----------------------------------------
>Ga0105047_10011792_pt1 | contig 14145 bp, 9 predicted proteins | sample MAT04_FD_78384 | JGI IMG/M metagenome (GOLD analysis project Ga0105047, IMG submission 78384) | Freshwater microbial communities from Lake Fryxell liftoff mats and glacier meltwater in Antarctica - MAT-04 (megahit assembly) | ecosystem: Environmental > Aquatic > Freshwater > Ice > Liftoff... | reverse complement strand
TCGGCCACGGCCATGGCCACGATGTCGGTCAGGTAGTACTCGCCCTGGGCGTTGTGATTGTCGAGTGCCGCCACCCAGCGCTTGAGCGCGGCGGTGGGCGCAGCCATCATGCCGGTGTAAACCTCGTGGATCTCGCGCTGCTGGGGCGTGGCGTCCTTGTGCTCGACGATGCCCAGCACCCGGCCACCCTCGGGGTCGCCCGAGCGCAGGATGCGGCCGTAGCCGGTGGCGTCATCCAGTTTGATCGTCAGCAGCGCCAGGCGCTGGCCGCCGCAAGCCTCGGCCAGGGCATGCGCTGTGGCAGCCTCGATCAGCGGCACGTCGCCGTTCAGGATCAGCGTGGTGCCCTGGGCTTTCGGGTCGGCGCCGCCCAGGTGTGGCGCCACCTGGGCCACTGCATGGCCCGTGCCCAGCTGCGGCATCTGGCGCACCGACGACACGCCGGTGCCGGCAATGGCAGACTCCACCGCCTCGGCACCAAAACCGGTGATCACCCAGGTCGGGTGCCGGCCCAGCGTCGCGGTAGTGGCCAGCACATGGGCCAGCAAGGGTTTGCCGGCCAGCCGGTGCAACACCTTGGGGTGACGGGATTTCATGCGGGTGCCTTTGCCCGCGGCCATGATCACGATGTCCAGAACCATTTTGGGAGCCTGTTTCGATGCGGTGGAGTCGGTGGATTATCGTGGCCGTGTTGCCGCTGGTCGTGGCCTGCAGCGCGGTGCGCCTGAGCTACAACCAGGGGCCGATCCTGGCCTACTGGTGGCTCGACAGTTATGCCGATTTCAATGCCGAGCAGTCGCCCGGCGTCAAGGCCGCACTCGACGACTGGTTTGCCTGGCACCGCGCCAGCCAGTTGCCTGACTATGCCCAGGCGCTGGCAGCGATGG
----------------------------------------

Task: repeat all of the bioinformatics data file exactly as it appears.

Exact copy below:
>Ga0105047_10011792_pt1 | contig 14145 bp, 9 predicted proteins | sample MAT04_FD_78384 | JGI IMG/M metagenome (GOLD analysis project Ga0105047, IMG submission 78384) | Freshwater microbial communities from Lake Fryxell liftoff mats and glacier meltwater in Antarctica - MAT-04 (megahit assembly) | ecosystem: Environmental > Aquatic > Freshwater > Ice > Liftoff... | reverse complement strand
TCGGCCACGGCCATGGCCACGATGTCGGTCAGGTAGTACTCGCCCTGGGCGTTGTGATTGTCGAGTGCCGCCACCCAGCGCTTGAGCGCGGCGGTGGGCGCAGCCATCATGCCGGTGTAAACCTCGTGGATCTCGCGCTGCTGGGGCGTGGCGTCCTTGTGCTCGACGATGCCCAGCACCCGGCCACCCTCGGGGTCGCCCGAGCGCAGGATGCGGCCGTAGCCGGTGGCGTCATCCAGTTTGATCGTCAGCAGCGCCAGGCGCTGGCCGCCGCAAGCCTCGGCCAGGGCATGCGCTGTGGCAGCCTCGATCAGCGGCACGTCGCCGTTCAGGATCAGCGTGGTGCCCTGGGCTTTCGGGTCGGCGCCGCCCAGGTGTGGCGCCACCTGGGCCACTGCATGGCCCGTGCCCAGCTGCGGCATCTGGCGCACCGACGACACGCCGGTGCCGGCAATGGCAGACTCCACCGCCTCGGCACCAAAACCGGTGATCACCCAGGTCGGGTGCCGGCCCAGCGTCGCGGTAGTGGCCAGCACATGGGCCAGCAAGGGTTTGCCGGCCAGCCGGTGCAACACCTTGGGGTGACGGGATTTCATGCGGGTGCCTTTGCCCGCGGCCATGATCACGATGTCCAGAACCATTTTGGGAGCCTGTTTCGATGCGGTGGAGTCGGTGGATTATCGTGGCCGTGTTGCCGCTGGTCGTGGCCTGCAGCGCGGTGCGCCTGAGCTACAACCAGGGGCCGATCCTGGCCTACTGGTGGCTCGACAGTTATGCCGATTTCAATGCCGAGCAGTCGCCCGGCGTCAAGGCCGCACTCGACGACTGGTTTGCCTGGCACCGCGCCAGCCAGTTGCCTGACTATGCCCAGGCGCTGGCAGCGATGG